# Sounds waves in recorders and octaves

• Nathan Massey
In summary, the octave hole on the back of a recorder is smaller when you play the higher notes because you increase the thumb pressure.
Nathan Massey
Hello,

I've searched the internet for an answer to this question but cannot find it. Not a homework question, I'm just designing a recorder and don't understand this.

A recorder is a fipple flute, meaning that it generates standing sound waves by finger placement over holes that change the wavelength. However, on the back of a recorder there is a hole that you hold fully closed with your thumb to play the standard octave, (C4), when the player half covers this back hole, the octave increases to C5. In terms of sound waves, how does half covering this hole accomplish this? Is it changing the wavelength, or is it something to do with pressure?

-Nathan

Not sure exactly what you mean by "pressure" but I think it is changing the wavelength by creating a nodal point of the pressure wave. I would guess that the hole would be located pretty close to 2/3 the length of the recorder?

What happens when you fully open this hole? My guess it probably changes the note only a tone or semitone?

Nathan Massey said:
A recorder is a fipple flute, meaning that it generates standing sound waves by finger placement over holes that change the wavelength. However, on the back of a recorder there is a hole that you hold fully closed with your thumb to play the standard octave, (C4), when the player half covers this back hole, the octave increases to C5. In terms of sound waves, how does half covering this hole accomplish this? Is it changing the wavelength, or is it something to do with pressure?
I have played the recorder very much, but I do not know exactly. I can give some theory, though.

On all woodwinds, going from the base tone to the octave means "short-circuiting" the base tone. This is done by opening a hole at a specific point relative to the base tone. Having one octave hole for each tone is theoretically perfect, but in practice it is impossible to play. That conundrum is solved in different ways:
• In a saxophone, there are two octave holes. Each of them is a compromise for half the octave and a complicated mechanical linkage changes between them.
• In a recorder, you only have one octave hole (since no complex mechanics are available). Since you cannot change between several octave holes, your thumb regulates the octave by altering the size of the octave hole. If you think about it, you automatically increase the thumb pressure when you play the higher notes. This has the effect of making the octave hole smaller.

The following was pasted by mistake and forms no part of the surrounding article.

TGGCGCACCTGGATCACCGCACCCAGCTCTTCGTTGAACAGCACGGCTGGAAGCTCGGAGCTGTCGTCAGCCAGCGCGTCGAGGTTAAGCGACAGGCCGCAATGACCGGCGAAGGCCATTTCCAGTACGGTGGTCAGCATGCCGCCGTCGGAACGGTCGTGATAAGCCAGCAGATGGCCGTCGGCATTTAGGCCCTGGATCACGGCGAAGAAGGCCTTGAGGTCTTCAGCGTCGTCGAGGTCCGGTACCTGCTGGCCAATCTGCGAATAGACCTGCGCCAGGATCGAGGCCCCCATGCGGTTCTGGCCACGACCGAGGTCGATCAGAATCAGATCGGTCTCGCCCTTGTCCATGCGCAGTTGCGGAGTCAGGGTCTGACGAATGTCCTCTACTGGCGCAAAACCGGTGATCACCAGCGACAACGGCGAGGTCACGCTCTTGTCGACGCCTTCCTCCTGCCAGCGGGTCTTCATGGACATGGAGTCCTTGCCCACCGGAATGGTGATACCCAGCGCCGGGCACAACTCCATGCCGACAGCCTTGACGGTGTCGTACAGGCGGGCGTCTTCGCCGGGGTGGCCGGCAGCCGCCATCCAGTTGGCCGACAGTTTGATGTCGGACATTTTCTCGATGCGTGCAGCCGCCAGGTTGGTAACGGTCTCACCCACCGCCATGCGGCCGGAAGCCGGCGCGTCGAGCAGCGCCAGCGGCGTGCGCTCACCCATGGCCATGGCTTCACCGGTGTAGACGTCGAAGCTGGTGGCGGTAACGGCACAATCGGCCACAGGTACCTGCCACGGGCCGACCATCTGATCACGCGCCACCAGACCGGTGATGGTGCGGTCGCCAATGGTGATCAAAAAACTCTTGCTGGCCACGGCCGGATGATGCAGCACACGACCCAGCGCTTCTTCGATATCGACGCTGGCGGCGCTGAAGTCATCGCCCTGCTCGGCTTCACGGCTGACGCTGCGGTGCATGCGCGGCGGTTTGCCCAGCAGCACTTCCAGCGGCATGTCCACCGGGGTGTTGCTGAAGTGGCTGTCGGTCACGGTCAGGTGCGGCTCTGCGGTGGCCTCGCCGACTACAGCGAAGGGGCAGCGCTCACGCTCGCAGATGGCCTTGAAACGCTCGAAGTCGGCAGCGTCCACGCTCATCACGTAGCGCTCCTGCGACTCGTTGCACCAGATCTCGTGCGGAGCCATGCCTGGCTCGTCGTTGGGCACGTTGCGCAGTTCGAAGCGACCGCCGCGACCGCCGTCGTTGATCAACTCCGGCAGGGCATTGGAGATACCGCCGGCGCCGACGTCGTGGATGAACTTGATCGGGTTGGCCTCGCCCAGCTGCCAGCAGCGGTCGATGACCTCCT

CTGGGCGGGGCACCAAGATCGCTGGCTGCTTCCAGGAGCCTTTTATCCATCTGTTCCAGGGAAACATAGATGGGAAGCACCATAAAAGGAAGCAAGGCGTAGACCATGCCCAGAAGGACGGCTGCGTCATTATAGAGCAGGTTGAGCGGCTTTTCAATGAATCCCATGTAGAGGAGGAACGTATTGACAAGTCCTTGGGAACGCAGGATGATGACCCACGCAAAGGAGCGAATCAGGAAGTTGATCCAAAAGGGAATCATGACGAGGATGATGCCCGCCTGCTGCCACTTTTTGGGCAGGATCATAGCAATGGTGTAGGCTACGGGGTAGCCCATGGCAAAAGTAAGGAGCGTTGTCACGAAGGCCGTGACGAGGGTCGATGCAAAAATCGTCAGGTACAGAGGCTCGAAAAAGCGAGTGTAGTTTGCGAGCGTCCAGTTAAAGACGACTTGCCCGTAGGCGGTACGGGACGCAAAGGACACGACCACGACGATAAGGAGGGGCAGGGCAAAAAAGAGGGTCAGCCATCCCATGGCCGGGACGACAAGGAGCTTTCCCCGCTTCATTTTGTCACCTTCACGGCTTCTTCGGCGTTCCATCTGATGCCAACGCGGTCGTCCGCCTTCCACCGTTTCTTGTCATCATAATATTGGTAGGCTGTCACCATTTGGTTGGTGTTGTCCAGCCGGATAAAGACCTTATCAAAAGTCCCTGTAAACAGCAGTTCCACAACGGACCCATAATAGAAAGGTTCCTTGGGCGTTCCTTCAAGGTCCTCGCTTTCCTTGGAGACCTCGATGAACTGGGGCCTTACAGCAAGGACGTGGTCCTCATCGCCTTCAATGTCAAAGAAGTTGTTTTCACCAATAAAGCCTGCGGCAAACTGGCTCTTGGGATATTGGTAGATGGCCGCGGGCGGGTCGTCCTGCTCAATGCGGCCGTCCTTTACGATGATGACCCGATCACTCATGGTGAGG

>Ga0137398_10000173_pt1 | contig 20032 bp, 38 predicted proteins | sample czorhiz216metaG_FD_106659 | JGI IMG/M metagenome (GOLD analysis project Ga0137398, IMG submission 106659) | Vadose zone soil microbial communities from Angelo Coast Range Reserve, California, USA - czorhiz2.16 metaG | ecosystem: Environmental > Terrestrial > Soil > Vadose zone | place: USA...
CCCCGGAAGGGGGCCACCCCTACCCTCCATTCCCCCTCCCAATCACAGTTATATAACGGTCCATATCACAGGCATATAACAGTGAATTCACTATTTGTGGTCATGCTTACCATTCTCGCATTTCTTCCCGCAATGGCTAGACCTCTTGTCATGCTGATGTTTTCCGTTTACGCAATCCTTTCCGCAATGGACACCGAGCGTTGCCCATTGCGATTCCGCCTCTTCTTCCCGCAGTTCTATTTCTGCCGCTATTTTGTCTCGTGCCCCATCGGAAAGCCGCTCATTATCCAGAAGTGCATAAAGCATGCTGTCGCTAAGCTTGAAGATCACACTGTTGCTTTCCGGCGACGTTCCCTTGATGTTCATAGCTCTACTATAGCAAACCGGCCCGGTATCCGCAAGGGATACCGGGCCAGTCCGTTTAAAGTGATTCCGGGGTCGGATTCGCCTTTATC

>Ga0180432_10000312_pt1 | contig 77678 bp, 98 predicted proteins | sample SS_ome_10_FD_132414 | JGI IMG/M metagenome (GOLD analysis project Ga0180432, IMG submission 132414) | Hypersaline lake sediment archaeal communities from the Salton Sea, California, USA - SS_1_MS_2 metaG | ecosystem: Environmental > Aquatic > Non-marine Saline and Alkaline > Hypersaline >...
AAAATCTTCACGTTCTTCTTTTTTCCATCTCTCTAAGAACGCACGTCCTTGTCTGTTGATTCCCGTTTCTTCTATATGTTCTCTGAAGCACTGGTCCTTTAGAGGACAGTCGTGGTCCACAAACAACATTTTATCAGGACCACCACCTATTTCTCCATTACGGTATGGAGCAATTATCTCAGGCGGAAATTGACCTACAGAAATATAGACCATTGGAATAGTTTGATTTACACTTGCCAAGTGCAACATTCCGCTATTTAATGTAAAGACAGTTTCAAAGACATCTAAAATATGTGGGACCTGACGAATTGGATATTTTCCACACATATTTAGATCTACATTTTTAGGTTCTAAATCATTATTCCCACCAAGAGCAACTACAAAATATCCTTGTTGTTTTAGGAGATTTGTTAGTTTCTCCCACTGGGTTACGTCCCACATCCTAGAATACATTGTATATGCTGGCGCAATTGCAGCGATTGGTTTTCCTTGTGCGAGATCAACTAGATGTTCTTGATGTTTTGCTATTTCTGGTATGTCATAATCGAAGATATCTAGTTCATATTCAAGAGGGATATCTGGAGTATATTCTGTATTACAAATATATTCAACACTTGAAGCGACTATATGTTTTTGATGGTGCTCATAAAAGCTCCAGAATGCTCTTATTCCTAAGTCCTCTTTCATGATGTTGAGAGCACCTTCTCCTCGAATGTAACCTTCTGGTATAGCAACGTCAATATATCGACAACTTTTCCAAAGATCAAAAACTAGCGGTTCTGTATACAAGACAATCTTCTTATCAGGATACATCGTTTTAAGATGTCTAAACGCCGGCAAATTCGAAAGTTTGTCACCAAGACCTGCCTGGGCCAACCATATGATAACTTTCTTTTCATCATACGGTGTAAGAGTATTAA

## 1. What are sound waves?

Sound waves are vibrations that travel through a medium, such as air or water, and can be detected by the human ear. They are created when an object vibrates, causing changes in air pressure that our ears interpret as sound.

## 2. How do sound waves work in recorders?

In recorders, sound waves are produced by blowing air into the instrument, which causes a column of air inside to vibrate. This vibration is amplified by the recorder's body and exits through the instrument's mouthpiece, creating the sound we hear.

## 3. What are octaves in sound waves?

Octaves refer to a musical interval that is twice the frequency of another note. When two notes are an octave apart, they have a 2:1 frequency ratio. For example, if one note has a frequency of 100 Hz, the note an octave above it would have a frequency of 200 Hz.

## 4. How are octaves related to sound waves in recorders?

In recorders, the fingering pattern used to produce different notes is based on the concept of octaves. By covering or uncovering specific holes on the instrument, the length of the vibrating air column is changed, producing different frequencies that correspond to different notes.

## 5. Can sound waves in recorders be manipulated to create different sounds?

Yes, sound waves in recorders can be manipulated in a few ways to create different sounds. Changing the amount of air blown into the instrument, altering the fingering pattern, or using different materials for the recorder's body can all affect the quality and tone of the sound produced.

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